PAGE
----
How to Maintain a Motorcycle Battery for Longer Battery Life
Motorcycle batteries are not all that different from the batteries in our cars. They need to be regularly maintained if we want them to last as long as possible. Here are a few tips on how to do just that:
Keep battery Clean and Dry
One of the most important things you can do is keep the battery clean and dry. When dirt, dust, or moisture accumulates on the battery, it can cause corrosion and shorten the battery’s life.
Motorcycle batteries have a finite life and need to be cleaned regularly to maintain optimum performance. Batteries that are not cleaned can become corroded and may not hold a charge as well as they should. There are several ways to clean a motorcycle battery, but the most important thing is to be consistent with it.
- One way to clean a motorcycle battery is to use baking soda and water. Mix one tablespoon of baking soda into a quart of water, then pour it over the battery. Use a brush to scrub the battery until all the baking soda is dissolved. Be sure to rinse off any residue with fresh water.
- Another method for cleaning a motorcycle battery is using vinegar and water. Pour white vinegar over the battery until it’s covered, then let it sit for 10 minutes. Use a brush to scrub the battery, then rinse it off with fresh water.
Check the cables and terminals for tightness and corrosion
One way to help maintain a battery is to check the cables and terminals for tightness and corrosion. If the cables or terminals are loose or corroded, it can cause the battery to not work properly or die prematurely.
To check the cables and terminals for tightness, use a wrench to tighten them up if they are loose. If they are corroded, use a wire brush to clean them off before tightening them up. Make sure that all of the connections are tight so that there is no voltage loss.
Corrosion can also cause problems with a battery. It can lead to reduced performance, shorter battery life, and even failure.
Always use distilled water
When it comes to your motorcycle battery, always using distilled water is key for maintaining battery life. As opposed to tap water, distilled water doesn’t have any of the minerals that can build up on the battery’s terminals and lead to corrosion. This can cause a number of problems, including decreased power and shorter battery life.
To avoid these issues, it’s important to always use distilled water when filling up your motorcycle battery – especially if it’s been a while since you’ve last done so. By following this simple step, you can help ensure that your bike will start up every time you need it and that your battery will last as long as possible.
Don’t Store Bike in Extreme Weather Conditions
In order to get the most life out of your battery, it’s important to store it in proper conditions. For example, never store your motorcycle in extreme weather conditions. If you live in a hot climate, try to keep your bike in the shade. If you live in a cold climate, try to keep your bike indoors.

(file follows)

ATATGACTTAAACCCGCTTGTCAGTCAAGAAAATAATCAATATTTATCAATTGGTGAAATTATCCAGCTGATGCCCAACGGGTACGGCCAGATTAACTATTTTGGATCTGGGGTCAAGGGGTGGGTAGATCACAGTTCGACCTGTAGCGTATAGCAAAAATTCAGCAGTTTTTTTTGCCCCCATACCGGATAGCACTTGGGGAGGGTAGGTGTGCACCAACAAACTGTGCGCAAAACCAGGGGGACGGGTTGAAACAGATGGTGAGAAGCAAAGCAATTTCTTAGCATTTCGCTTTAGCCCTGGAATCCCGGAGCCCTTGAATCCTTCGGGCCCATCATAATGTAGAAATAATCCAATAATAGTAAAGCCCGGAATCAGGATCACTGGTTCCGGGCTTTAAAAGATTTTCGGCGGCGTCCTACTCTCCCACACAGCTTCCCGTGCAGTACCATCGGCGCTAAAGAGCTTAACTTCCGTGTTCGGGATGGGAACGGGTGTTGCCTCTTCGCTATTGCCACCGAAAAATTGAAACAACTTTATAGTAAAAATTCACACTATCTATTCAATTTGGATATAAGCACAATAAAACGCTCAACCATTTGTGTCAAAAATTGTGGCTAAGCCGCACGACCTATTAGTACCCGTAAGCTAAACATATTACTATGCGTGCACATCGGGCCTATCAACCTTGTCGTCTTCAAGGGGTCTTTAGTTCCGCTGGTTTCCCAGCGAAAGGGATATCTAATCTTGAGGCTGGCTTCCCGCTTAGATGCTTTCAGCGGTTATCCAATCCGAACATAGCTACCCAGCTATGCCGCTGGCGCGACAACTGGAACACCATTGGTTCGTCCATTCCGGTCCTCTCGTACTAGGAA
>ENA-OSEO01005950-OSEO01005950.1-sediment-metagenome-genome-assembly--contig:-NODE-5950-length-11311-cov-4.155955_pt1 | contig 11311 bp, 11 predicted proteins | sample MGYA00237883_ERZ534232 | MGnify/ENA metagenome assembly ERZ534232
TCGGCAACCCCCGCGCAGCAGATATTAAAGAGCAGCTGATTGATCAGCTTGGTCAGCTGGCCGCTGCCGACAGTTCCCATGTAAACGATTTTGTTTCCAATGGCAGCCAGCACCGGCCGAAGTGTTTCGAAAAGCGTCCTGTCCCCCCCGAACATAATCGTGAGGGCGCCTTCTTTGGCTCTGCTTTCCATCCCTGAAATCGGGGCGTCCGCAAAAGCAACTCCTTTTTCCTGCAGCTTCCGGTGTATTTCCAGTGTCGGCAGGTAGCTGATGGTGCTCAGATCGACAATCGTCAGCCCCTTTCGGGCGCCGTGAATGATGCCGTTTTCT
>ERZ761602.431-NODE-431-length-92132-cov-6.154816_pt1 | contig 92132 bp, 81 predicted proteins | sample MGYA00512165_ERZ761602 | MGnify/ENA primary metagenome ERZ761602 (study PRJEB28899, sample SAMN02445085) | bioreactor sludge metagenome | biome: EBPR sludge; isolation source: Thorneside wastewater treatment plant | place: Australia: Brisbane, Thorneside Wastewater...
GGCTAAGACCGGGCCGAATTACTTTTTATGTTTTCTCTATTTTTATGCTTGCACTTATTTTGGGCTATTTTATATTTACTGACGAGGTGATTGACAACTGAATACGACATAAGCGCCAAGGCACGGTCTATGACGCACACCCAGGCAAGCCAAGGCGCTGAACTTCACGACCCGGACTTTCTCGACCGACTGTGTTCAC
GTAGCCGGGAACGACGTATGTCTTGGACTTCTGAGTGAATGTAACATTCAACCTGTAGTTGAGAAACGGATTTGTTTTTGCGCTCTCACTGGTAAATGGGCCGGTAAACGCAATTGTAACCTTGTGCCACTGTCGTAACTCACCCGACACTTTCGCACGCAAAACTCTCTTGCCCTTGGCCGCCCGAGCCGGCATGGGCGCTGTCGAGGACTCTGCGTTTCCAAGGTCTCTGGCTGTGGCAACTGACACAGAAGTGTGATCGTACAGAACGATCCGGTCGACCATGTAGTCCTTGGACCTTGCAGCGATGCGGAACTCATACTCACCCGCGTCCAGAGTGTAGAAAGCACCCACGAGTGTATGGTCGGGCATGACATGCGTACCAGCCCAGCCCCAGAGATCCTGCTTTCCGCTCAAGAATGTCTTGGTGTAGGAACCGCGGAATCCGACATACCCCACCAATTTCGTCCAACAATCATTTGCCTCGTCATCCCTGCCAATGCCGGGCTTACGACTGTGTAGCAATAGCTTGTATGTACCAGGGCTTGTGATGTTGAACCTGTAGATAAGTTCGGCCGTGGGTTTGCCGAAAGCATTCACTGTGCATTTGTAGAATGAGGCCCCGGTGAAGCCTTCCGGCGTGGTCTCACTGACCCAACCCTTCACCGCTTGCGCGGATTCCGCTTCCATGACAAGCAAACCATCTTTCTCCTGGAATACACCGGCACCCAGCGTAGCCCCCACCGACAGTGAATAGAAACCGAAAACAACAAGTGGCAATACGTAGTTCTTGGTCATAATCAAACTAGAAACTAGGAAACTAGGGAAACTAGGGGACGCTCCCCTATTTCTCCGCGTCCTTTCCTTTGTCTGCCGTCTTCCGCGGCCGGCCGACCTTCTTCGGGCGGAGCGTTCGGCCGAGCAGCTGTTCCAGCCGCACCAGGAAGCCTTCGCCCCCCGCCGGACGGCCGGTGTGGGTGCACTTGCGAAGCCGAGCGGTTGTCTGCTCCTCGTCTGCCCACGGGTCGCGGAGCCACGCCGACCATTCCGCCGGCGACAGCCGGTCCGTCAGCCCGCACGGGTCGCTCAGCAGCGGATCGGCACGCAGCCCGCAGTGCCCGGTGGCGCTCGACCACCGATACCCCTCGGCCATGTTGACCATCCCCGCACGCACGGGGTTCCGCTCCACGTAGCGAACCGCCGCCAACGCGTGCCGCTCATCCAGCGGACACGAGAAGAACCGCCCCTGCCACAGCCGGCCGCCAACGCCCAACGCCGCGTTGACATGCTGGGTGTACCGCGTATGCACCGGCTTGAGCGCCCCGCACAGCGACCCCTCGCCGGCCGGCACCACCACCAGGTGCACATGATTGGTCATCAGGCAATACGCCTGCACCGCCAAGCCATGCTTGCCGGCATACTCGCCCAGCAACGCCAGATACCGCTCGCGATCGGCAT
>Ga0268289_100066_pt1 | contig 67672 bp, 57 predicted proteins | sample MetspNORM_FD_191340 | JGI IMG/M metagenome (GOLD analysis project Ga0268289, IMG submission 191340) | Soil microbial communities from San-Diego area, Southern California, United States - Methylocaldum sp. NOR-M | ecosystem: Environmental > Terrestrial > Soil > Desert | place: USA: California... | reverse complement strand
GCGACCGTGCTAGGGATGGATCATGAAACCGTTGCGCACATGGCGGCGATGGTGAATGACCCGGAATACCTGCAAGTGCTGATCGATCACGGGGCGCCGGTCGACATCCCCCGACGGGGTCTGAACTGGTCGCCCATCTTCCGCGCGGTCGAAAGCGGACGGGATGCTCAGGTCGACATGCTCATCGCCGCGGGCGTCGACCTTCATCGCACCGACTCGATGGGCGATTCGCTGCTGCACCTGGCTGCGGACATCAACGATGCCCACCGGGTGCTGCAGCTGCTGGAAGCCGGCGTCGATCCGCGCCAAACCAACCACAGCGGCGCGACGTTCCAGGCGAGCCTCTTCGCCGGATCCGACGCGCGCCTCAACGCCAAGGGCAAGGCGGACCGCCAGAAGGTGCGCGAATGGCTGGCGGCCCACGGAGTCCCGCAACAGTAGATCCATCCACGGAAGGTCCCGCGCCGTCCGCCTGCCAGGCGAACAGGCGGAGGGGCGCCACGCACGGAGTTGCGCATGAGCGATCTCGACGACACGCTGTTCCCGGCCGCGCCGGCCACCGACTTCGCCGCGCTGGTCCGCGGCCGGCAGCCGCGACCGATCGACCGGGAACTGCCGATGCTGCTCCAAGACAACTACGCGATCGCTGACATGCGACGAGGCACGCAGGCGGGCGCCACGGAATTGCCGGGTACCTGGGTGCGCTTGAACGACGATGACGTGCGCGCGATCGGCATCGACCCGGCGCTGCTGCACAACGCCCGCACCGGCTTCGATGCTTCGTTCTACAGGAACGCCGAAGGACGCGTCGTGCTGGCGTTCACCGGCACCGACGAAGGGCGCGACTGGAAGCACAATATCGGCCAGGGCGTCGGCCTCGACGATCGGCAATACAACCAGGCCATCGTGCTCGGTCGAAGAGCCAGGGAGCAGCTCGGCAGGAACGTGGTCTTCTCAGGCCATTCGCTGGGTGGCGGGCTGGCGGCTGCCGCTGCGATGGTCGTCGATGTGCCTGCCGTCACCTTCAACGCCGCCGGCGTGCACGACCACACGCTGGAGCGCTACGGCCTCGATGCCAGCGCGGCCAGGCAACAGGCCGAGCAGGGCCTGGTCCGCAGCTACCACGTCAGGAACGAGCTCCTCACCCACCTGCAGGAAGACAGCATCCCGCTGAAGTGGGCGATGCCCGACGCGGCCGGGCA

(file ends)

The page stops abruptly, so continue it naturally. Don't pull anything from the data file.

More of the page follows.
In addition, always make sure that your battery is fully charged before storing it. A battery that is even partially discharged can lose its charge over time.
In conclusion, there are several reasons why your motorcycle battery may not be charging. If you have determined that your battery is dead, you may need to replace it. If you have determined that the alternator is bad, you may need to have it repaired or replaced. If you have determined that the regulator – rectifier is damaged, you may need to have it repaired or replaced. If you have determined that a fuse is blown, you may need to replace it.
Frequently Asked Questions (FAQs)
What causes a battery not to charge?
One reason is that the battery may be defective. Another reason may be that there is something blocking the charging port. Additionally, the charger itself may be defective or there may not be enough power getting to the charger. Finally, the battery may simply need to be replaced.
How do I know if my motorcycle battery is charging?
check the voltage of the battery with a voltmeter; it should be increasing as the engine runs. Another is to look at the charge indicator on the bike’s dash; if it’s moving, the battery is charging. Additionally, you can feel the engine running; it should be getting warmer as the battery charges.
What charges the battery on a motorcycle?
The alternator is responsible for creating the alternating currents that run the bike and charge the battery. It does this by using rotors and stators. The rotors are connected to the engine, and as they rotate, they create an electric field. This field then passes through the stator, which creates the alternating current. The current flows out of the alternator and into the battery, which helps to keep it charged while you’re riding.
Why does my motorcycle battery keep going dead?
One of the most common reasons is a bad battery terminal connection. If the battery terminals are corroded, it can cause a poor connection and prevent the battery from charging properly. Another common problem is a bad stator. If the stator is damaged, it can prevent the battery from getting charged properly and lead to battery failure.
How long does it take to charge a 12V motorcycle battery?
How long it takes to charge a battery depends on the type of battery, size of battery and the charger. For a 12V motorcycle battery, it can take anywhere between 4 hours to 24 hours to get charged completely.
Does riding your motorcycle charge the battery?
The alternator is fitted with a regulator that charges the battery while you ride. The battery should be maintained at 12 volts or higher for proper engine function.